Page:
The A – Z of Crime Fiction


So I had this idea for a series of blog posts last night – the A – Z of Crime Fiction, sounds fancy doesn’t it?

Sue Grafton aside from being one of my favourite authors, devised a series of novels using the alphabet in her titles.  ‘A’ was of course for Alibi, B for Burglar, C for Corpse and so on.  Her novels are not an in-depth treatise on crime, despite the cunning amount of detail she includes but they are well thought out good reads.

It got me thinking about all the crime and thriller books I’ve read and the full stories I’ve actually written and the amount of research that goes into them.  A perfect crime novel doesn’t have to have complicated deaths to be successful, just an intriguing mystery that keeps you guessing throughout the story.  That is the hook in the story, knowing that anyone of the characters could have done it.

Of course, there are novelists who have spun the plot, giving you the murderer and then letting you and the detective character learn why and how.  Or other variations.  Murder mysteries have been around a long time since the Medieval period, however, they achieved a rise in popularity in the late 1800’s, first with Edgar Allan Poe and then Wilkie Collins.  Followed quickly by the most famous detective of them all,  Sherlock Holmes penned by Sir Arthur Conan Doyle.

Whatever style of mystery story you like to read, sometimes you can’t beat a classic good whodunnit.

And so, I leave you with this, the A to Z of Crime Fiction.  A is for….

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D is for Dead.


Death is something that I struggle with in my stories.  Right now I’m writing one where I know I want to kill a character off.  It’s time to say goodbye to them however I just can’t do it.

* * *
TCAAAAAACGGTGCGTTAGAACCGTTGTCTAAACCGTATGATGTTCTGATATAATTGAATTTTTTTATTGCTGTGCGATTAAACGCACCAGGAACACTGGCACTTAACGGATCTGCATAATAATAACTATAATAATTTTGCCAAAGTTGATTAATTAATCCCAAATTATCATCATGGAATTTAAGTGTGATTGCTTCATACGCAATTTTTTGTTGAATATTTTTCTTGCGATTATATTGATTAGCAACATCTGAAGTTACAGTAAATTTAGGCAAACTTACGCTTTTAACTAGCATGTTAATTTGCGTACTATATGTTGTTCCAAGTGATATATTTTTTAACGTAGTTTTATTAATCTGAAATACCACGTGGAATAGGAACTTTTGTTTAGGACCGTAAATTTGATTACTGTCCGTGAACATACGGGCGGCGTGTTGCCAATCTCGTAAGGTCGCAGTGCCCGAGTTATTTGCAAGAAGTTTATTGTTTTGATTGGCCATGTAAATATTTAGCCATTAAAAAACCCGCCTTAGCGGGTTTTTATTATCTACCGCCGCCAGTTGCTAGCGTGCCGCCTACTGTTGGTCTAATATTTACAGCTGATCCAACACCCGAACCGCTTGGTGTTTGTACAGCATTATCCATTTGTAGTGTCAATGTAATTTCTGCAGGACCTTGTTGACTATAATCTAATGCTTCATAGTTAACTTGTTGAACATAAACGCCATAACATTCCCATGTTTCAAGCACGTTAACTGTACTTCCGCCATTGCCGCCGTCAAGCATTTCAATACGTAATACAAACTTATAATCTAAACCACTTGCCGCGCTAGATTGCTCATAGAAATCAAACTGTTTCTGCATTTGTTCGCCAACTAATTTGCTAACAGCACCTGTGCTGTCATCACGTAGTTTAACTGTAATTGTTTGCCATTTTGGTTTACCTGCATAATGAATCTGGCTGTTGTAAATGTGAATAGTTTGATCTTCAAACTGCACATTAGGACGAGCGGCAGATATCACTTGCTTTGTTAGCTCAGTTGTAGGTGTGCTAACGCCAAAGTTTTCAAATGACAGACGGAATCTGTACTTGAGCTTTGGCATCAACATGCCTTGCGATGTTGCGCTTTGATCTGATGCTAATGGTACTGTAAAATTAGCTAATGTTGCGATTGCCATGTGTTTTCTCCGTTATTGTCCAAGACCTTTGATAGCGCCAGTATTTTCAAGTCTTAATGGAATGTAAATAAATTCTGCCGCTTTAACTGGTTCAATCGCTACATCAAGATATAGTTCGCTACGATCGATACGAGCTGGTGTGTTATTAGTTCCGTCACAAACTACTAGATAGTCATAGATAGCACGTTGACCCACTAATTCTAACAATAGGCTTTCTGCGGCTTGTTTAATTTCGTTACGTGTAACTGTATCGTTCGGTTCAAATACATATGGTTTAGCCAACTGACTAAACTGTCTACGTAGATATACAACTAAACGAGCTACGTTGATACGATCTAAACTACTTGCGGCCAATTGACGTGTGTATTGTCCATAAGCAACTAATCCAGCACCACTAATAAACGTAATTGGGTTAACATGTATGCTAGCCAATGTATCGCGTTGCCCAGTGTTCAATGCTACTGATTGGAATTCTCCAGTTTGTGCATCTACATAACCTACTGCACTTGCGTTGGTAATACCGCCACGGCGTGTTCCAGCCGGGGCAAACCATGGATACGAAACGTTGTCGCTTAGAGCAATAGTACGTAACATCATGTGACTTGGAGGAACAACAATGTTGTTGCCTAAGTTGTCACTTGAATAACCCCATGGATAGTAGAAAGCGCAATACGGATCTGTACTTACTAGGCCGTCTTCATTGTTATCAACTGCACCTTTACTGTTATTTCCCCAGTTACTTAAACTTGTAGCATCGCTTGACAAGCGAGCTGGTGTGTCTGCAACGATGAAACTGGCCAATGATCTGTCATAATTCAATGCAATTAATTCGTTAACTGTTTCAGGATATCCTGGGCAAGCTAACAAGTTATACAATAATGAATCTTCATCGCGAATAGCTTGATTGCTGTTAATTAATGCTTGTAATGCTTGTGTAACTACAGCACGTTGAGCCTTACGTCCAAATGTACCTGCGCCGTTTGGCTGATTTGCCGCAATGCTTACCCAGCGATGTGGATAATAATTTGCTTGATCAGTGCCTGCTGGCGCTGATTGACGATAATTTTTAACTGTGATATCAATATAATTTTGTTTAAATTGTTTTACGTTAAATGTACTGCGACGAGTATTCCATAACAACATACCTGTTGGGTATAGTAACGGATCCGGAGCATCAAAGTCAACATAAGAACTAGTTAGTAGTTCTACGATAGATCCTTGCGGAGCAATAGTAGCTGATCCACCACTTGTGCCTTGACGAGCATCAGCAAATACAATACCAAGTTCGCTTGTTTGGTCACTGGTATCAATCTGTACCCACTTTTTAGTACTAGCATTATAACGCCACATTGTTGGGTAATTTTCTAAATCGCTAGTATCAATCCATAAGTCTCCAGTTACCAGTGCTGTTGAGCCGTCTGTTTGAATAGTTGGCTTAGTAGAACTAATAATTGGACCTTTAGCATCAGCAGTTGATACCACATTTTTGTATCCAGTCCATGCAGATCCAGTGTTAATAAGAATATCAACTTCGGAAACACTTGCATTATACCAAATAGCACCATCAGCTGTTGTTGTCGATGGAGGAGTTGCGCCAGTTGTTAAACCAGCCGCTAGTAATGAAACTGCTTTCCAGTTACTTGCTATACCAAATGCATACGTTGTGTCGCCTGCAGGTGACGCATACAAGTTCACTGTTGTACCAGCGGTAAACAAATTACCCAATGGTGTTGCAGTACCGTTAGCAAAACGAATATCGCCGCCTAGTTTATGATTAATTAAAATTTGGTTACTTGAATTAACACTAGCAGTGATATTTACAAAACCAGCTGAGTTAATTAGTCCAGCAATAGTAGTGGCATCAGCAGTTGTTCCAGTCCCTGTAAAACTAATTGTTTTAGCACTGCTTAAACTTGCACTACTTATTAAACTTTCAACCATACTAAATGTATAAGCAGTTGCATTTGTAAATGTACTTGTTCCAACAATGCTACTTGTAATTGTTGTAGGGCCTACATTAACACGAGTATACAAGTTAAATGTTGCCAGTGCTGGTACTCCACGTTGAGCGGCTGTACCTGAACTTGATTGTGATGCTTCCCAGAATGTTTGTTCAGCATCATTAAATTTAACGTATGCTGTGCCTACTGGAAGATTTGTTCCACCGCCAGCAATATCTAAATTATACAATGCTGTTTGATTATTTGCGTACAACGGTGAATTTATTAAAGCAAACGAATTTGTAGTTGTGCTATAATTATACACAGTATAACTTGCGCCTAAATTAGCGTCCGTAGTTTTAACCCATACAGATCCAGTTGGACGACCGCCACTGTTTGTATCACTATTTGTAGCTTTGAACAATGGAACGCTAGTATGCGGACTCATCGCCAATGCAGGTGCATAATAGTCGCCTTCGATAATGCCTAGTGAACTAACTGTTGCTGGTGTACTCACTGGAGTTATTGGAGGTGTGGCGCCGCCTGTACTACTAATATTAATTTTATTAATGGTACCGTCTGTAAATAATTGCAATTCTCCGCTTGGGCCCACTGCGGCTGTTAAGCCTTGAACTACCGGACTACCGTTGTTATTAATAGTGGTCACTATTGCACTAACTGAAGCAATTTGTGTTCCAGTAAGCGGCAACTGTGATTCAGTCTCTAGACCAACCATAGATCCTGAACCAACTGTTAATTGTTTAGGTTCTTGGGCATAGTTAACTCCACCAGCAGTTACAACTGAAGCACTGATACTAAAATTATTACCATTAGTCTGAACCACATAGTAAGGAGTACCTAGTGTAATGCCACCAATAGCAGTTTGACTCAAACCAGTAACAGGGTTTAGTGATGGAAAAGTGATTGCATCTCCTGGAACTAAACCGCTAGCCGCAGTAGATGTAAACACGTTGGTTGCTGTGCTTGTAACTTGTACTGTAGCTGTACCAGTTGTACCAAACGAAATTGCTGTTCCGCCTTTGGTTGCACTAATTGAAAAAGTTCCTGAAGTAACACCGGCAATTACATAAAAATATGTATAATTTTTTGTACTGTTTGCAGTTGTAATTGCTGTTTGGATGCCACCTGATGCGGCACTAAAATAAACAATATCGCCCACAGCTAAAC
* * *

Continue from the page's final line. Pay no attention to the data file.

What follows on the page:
I keep thinking of all the reasons why I like them, the comments they make and their relationships.  Then I think of how much better the story will be with a death in it. With my characters actually facing mortal danger instead of just empty threats.  How I could delve deeper into their psyche and bring out reactions and emotions from them that they wouldn’t ordinarily have.

coffin

 

But there is something that stops me.

And I think it is this. I like my BAD guy.  I shouldn’t.  I should hate him.  I have given him no redeemable features but there is just something about him that means I can’t have him become a total psychopath.  Maybe I should give him a hockey mask and a chainsaw….

 

murder

 

I have a story in the planning stage. It is a murder mystery, the old fashioned kind with a lot of misdirection and red herrings before the final page when the murderer is revealed as the person you least expected it to be.

The story starts with various characters around a small insular village being invited to a murder mystery weekend at a local manor house.  As the first and staged death  being investigated the first murder takes place.  With no way of contacting the outside world that are caught together.  In the midst of their amateur investigations a number of secrets are revealed that pitch them against one another. More deaths occur until finally the end scenes when the real culprit is revealed.

Well that’s how I want it to go.  Like I said I have a problem killing people….

 

weapons

 

 

 

 

 in my stories that is….